The State next urges that by virtue of the fact that appellant had a screwdriver in his possession "it could reasonably be inferred" that this was the tool by which *800 entry had been effected. Appellant suggests that this is only speculation on the part of the State since Mrs. Edwards' only testimony in this regard was the padlock had been removed, it was never recovered and there was no evidence to show how it was removed.

The State argues that since Mrs. Edwards was only gone a short period of time that the case of Thompson v. State, 563 S.W.2d 247 (Tex.Cr.App.1978) supports its position that there was evidence other than appellant's presence to support the conviction. In Thompson, it was held that evidence that the defendant was seen "walking away from the scene and carrying a small case" during the limited amount of time" in which entry could have been made was a circumstance tending to connect appellant with the crime. Appellant answers by pointing out, as the State concedes, that there is no evidence as to exactly how long Mrs. Edwards was gone from her house. Our attention is directed to evidence that Mrs. Edwards was 68 years old, was troubled by high blood pressure, an enlarged heart and arthritis in her knee. While it was only a "pretty good three or four blocks" to the store where she purchased the money order there is no evidence as to where she mailed the letter containing the money order in payment of her insurance premium. Appellant suggests that whether Mrs. Edwards was away from her house fifteen minutes or fifty minutes is a matter of speculation.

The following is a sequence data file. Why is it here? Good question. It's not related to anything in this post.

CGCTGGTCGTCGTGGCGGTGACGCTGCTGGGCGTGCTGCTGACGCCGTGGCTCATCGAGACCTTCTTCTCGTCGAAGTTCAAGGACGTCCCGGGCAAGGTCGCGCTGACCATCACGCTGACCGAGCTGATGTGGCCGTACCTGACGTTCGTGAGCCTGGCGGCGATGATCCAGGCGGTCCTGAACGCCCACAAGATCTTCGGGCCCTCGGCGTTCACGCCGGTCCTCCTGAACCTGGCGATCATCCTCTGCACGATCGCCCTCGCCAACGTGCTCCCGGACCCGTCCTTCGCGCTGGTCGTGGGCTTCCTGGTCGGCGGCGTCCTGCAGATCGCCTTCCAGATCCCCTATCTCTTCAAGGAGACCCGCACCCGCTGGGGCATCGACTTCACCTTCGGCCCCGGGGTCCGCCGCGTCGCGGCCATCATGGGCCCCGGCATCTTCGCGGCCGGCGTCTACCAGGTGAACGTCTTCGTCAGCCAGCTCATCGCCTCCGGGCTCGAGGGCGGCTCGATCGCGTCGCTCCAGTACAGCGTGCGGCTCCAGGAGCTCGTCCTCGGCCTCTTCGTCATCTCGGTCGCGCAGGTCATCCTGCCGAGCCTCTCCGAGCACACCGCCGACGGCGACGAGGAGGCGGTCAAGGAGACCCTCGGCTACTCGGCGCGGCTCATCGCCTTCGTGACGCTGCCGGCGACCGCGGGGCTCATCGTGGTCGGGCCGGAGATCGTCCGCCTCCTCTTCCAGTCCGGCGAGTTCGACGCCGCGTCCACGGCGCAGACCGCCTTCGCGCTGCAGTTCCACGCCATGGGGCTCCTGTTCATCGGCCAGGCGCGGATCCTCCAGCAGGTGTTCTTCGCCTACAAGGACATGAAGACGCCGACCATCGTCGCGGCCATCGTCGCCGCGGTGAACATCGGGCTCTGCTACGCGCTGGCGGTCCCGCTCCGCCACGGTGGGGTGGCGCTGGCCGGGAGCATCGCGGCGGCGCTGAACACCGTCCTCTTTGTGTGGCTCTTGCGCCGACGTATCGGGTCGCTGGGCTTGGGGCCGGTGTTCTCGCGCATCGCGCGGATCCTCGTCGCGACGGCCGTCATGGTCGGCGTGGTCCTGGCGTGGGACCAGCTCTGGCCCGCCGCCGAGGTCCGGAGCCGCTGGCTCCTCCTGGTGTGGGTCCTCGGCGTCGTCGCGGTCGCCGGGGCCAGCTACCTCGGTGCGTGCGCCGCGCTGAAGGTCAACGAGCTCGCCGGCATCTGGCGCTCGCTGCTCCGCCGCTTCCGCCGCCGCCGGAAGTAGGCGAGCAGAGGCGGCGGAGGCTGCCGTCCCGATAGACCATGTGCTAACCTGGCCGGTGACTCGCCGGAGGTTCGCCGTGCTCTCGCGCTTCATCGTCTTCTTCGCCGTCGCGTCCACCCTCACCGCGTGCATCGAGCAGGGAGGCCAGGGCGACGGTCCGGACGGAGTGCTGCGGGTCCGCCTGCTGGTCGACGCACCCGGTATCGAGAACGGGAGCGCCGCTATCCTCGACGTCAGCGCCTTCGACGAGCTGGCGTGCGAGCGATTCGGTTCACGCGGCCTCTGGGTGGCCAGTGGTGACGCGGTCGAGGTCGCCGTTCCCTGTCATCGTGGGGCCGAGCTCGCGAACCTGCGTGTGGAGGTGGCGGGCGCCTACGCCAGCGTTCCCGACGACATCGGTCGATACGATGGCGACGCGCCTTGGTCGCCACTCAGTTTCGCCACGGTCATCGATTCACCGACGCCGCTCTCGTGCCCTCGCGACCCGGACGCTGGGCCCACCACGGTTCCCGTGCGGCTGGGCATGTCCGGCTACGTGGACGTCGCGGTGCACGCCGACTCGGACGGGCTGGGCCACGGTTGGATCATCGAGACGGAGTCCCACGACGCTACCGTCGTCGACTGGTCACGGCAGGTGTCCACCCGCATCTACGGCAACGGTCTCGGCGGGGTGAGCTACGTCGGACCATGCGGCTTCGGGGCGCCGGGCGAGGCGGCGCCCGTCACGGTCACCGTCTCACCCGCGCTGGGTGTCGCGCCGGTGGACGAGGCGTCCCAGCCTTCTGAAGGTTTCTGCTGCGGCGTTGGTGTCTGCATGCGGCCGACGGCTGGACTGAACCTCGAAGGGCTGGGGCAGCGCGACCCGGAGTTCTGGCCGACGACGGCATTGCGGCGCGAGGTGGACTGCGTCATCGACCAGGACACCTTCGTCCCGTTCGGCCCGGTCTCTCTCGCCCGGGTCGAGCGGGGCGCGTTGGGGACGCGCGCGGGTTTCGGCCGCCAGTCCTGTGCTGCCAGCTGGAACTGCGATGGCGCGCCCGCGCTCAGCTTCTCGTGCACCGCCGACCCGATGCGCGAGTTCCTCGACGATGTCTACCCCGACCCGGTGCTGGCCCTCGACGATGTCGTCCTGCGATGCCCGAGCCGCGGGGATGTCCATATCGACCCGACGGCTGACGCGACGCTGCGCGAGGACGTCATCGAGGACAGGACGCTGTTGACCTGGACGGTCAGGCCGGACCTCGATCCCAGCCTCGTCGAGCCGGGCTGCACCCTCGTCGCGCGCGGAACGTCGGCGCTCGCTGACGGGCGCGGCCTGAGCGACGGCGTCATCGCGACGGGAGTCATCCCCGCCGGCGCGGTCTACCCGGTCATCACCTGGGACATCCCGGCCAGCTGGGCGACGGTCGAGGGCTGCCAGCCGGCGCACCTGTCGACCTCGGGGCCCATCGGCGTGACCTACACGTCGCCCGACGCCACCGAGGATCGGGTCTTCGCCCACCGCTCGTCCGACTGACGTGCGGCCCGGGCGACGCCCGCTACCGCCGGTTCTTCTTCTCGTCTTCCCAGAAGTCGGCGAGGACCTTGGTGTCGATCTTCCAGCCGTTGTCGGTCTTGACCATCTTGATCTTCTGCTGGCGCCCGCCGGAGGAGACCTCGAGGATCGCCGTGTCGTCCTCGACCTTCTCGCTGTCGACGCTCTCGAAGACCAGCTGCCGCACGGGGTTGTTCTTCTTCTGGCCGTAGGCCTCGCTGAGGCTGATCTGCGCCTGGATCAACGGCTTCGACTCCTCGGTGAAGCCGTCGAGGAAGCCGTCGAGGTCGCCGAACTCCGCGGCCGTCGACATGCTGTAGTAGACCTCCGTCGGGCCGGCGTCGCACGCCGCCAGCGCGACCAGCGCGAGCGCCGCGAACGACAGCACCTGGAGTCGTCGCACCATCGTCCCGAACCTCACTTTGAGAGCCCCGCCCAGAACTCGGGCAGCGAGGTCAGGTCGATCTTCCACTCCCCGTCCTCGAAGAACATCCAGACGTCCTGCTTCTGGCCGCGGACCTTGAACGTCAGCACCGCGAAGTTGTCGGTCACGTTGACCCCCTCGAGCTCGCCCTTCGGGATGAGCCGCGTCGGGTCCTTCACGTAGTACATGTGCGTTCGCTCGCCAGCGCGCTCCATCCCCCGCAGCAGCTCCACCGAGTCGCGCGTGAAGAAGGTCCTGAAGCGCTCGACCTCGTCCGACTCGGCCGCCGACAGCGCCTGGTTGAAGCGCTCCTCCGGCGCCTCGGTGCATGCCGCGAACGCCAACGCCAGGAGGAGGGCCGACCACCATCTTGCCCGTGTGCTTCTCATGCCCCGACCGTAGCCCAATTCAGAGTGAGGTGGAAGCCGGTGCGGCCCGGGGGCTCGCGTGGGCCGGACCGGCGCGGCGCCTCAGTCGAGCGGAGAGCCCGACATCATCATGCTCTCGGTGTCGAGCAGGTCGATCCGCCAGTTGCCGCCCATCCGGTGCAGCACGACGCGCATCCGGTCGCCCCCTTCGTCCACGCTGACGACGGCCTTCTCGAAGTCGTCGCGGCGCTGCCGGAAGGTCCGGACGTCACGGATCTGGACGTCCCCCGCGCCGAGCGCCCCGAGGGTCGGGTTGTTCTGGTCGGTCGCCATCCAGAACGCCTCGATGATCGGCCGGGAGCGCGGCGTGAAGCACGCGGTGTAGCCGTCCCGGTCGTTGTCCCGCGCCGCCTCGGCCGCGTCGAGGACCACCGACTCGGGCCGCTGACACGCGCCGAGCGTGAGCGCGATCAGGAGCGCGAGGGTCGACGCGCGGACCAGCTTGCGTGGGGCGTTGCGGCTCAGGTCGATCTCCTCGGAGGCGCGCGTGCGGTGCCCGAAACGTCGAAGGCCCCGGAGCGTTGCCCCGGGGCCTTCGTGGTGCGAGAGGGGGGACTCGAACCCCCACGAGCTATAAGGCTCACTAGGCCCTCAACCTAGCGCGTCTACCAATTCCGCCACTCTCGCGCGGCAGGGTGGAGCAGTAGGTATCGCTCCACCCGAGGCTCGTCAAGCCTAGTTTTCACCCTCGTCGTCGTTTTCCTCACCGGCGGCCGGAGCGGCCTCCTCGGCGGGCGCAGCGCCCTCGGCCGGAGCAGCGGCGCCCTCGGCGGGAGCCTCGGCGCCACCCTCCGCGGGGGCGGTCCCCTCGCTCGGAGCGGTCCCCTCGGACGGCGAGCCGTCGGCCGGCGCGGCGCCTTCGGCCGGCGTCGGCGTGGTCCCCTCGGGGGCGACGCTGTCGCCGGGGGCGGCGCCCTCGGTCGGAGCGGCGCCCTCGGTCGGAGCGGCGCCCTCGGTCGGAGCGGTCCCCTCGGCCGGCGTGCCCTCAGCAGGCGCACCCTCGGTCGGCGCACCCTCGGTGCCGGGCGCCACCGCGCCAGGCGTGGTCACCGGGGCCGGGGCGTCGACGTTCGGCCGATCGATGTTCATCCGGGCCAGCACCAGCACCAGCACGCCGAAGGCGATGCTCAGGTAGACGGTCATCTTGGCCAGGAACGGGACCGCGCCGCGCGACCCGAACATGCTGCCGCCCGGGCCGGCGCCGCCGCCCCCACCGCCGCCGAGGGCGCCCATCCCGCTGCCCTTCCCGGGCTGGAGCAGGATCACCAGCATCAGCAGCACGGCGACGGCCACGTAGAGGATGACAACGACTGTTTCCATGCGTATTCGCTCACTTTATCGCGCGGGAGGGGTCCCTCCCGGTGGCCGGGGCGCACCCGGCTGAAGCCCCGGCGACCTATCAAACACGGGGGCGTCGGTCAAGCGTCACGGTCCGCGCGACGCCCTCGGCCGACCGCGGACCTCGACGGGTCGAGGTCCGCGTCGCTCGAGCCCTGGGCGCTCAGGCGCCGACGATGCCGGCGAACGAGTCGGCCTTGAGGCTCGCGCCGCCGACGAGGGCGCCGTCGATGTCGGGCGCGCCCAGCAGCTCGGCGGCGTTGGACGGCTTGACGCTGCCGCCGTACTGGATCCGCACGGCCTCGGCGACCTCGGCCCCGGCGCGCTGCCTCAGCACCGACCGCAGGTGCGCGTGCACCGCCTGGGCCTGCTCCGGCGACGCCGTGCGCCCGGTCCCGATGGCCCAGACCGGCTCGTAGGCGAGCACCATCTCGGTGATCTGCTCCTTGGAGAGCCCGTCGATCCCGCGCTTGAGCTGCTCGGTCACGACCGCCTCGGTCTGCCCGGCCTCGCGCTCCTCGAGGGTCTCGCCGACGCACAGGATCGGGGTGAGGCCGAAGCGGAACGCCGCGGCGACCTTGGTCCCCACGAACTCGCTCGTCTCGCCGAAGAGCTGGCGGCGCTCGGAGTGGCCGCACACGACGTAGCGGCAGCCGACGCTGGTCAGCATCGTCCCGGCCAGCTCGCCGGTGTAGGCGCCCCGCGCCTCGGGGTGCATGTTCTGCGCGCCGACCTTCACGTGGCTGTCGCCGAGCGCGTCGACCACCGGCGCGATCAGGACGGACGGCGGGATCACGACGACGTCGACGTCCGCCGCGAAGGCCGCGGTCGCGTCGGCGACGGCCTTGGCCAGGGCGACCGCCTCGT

It is well settled that the mere presence of an accused at the scene of an offense is not alone sufficient to support a conviction; however, it is a circumstance tending to prove guilt which, combined with other facts, may suffice to show that the accused was a participant. Johnson v. State, 537 S.W.2d 16 (Tex.Cr.App.1976); Coronado v. State, 508 S.W.2d 373 (Tex.Cr. App.1974).

It is undisputed that someone removed the padlock from the back door and in an apparent search for something caused the bed in the front from to be in a state of disarray. While we do not know the exact time Mrs. Edwards was gone from her home she did testify that she walked the three or four blocks to the store and "got back so quick" because she received a ride home. Upon her return home she met appellant coming around the corner from the back of the house. Entry was gained by way of the back door. A padlock was removed from the back door. While there is no testimony as to marks which would indicate what type of tool was used in removing the lock, it is of some significance that appellant had a screwdriver in his hand. Upon Mrs. Edwards meeting appellant coming around the corner, appellant uttered what undoubtedly was a spontaneous statement, "I didn't find what I was looking for so I got this." In what has to be a relatively short period of time someone gained entry through the back door and was obviously searching for something in the front bedroom. Each of the foregoing circumstances is of slight probative value, but when considered together we find them sufficient (along with appellant's presence at the scene of the crime) to support the conviction.

The judgment of the Court of Appeals is reversed and the cause is remanded to that Court for consideration of other grounds of error advanced on appeal.

ODOM, CLINTON, TEAGUE and MILLER, JJ., dissent.